I, unfortunately, am not on holiday. I brought a wireless hotspot with me, because I had this picturesque vision of myself taking the train and gaily posting things to the internet as the train wound its way up through the Sierras, but forgot the part about America being a large and sparsely internetted place, and definitely not the kind of place where you can upload a large photo to a remote server from just anywhere. I struggle with an internet connection that flickers in and out as, around me, adorable senior citizens flirt and card shark each other.
I try to be calm about this. Surely, I can manage to navigate this sporadic connectivity — downloading research and posting while the train passes through urban areas, and just writing when we’re going through the wilderness of no connection. But this proves tricky. Cities appear and disappear in a matter of minutes. I start to want to be an adorable senior citizen. I want to play cards, and read mysteries, and drink tiny bottles of wine purchased from the café car.
When night falls, I realize that I forgot about one critical characteristic of the California Zephyr — at night, it’s so cold you feel like you’re trying to fall asleep in a walk-in freezer. The pros have brought pillows and blankets and even full sleeping bags with them. I finally manage to get to sleep after putting on a stocking cap, scarf, and all of the sweaters in my luggage.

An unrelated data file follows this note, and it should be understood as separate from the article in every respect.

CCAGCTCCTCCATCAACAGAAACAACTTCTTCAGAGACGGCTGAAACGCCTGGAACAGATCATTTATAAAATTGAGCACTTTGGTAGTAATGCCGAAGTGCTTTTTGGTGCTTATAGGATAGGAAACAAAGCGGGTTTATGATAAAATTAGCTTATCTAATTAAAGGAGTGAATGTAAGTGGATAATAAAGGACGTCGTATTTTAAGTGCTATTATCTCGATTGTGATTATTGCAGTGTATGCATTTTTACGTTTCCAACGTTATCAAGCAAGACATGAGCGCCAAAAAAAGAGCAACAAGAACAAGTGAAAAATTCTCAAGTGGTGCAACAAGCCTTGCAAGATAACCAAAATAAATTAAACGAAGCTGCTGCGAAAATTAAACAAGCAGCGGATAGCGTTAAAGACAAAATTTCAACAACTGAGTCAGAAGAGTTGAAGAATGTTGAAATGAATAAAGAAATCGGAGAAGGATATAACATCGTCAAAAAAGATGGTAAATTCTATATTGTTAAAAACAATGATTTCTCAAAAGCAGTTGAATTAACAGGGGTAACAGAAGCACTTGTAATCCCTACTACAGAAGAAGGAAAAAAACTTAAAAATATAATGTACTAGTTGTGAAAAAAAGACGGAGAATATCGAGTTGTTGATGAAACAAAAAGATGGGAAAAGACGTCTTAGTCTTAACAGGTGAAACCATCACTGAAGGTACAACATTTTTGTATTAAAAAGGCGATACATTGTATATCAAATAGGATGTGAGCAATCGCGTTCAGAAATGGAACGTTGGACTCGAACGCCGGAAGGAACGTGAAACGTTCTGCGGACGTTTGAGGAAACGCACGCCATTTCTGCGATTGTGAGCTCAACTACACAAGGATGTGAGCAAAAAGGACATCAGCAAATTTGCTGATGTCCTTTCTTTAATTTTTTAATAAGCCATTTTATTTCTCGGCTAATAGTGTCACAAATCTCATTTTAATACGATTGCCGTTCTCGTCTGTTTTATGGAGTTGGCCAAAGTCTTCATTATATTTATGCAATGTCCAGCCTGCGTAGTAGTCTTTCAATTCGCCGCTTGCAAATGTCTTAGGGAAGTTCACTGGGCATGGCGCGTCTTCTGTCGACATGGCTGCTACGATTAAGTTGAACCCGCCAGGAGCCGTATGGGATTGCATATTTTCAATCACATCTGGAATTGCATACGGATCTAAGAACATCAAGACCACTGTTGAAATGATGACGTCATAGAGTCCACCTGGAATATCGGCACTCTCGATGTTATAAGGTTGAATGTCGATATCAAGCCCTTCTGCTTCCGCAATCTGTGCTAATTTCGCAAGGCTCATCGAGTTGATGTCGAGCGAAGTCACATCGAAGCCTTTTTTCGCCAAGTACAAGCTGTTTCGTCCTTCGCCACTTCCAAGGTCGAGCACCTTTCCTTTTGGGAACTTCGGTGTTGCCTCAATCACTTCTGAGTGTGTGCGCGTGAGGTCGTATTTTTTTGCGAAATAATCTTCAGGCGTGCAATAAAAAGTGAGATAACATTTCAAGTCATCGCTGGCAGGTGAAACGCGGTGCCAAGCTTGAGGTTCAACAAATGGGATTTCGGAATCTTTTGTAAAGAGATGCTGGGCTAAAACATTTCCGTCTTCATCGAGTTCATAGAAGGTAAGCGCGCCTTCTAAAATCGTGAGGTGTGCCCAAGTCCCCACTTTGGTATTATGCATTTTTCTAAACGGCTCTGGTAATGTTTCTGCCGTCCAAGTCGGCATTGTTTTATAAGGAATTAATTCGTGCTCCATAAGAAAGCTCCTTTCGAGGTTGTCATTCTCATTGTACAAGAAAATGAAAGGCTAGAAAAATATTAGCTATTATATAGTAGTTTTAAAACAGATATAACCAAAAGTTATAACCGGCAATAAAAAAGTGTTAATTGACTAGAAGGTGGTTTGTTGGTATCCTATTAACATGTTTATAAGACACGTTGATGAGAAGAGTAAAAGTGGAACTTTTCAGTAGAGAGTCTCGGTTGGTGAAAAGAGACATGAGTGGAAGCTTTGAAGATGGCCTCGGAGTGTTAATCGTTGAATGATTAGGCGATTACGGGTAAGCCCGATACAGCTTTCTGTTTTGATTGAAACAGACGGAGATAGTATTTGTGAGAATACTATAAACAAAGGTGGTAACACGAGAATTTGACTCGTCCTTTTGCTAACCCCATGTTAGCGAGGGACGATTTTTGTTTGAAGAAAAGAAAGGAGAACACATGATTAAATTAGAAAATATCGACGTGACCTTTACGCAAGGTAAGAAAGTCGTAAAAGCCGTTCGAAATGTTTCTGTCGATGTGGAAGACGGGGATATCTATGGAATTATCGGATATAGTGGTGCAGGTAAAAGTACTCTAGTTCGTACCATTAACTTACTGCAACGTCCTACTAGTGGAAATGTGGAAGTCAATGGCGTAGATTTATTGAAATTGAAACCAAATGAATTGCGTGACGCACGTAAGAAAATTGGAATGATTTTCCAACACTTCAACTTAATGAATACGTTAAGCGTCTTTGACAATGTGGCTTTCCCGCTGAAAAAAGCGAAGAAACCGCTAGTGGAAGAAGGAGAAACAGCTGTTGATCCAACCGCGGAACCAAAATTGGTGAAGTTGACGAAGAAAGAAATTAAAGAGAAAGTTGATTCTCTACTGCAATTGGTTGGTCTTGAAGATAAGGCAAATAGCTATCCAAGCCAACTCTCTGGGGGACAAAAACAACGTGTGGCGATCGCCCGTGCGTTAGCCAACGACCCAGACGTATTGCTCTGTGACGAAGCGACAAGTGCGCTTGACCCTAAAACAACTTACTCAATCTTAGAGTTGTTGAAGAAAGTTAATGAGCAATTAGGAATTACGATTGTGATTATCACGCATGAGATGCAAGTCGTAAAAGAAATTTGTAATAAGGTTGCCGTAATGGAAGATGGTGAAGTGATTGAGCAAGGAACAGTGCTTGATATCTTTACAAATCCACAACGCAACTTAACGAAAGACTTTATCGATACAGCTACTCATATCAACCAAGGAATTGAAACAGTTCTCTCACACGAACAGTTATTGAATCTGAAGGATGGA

Every few hours, there’s a stop along the route where passengers are allowed to get out and walk around. I have been cautious about doing this, both because you have to be careful not to get between a smoker and the door — they will trample you — and because I’m addicted to the strong wifi connection that I get when the train is sitting at the station.
But after two nights of sleeping on the train, I’m getting progressively more and more stiff. And I’m getting hungry. I’ve eaten all the food I packed and I didn’t have a chance to buy more food in Chicago. When the loudspeaker announces that the train is going to be stopping for 20 minutes I pack up my laptop and get in line outside the door.
When I step onto the platform, I get a distinct feeling that something is up with Denver. I passed through the city once, and it was not fun. It felt like a suburb without end. There was endless driving, and missing of freeway exits. It would not have even occurred to me that Denver had a downtown, but stepping out into the platform, it is clear that Denver is busy creating one, or rebuilding it.